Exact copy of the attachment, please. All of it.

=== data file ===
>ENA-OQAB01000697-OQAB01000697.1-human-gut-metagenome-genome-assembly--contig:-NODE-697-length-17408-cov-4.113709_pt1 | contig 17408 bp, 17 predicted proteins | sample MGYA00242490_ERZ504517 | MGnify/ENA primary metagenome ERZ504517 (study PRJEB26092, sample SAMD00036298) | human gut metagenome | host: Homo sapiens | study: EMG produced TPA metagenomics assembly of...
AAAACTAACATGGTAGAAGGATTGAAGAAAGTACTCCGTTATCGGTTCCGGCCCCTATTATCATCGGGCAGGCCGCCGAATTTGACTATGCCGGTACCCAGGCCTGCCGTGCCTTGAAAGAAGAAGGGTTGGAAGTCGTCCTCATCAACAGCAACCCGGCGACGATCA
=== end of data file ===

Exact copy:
>ENA-OQAB01000697-OQAB01000697.1-human-gut-metagenome-genome-assembly--contig:-NODE-697-length-17408-cov-4.113709_pt1 | contig 17408 bp, 17 predicted proteins | sample MGYA00242490_ERZ504517 | MGnify/ENA primary metagenome ERZ504517 (study PRJEB26092, sample SAMD00036298) | human gut metagenome | host: Homo sapiens | study: EMG produced TPA metagenomics assembly of...
AAAACTAACATGGTAGAAGGATTGAAGAAAGTACTCCGTTATCGGTTCCGGCCCCTATTATCATCGGGCAGGCCGCCGAATTTGACTATGCCGGTACCCAGGCCTGCCGTGCCTTGAAAGAAGAAGGGTTGGAAGTCGTCCTCATCAACAGCAACCCGGCGACGATCA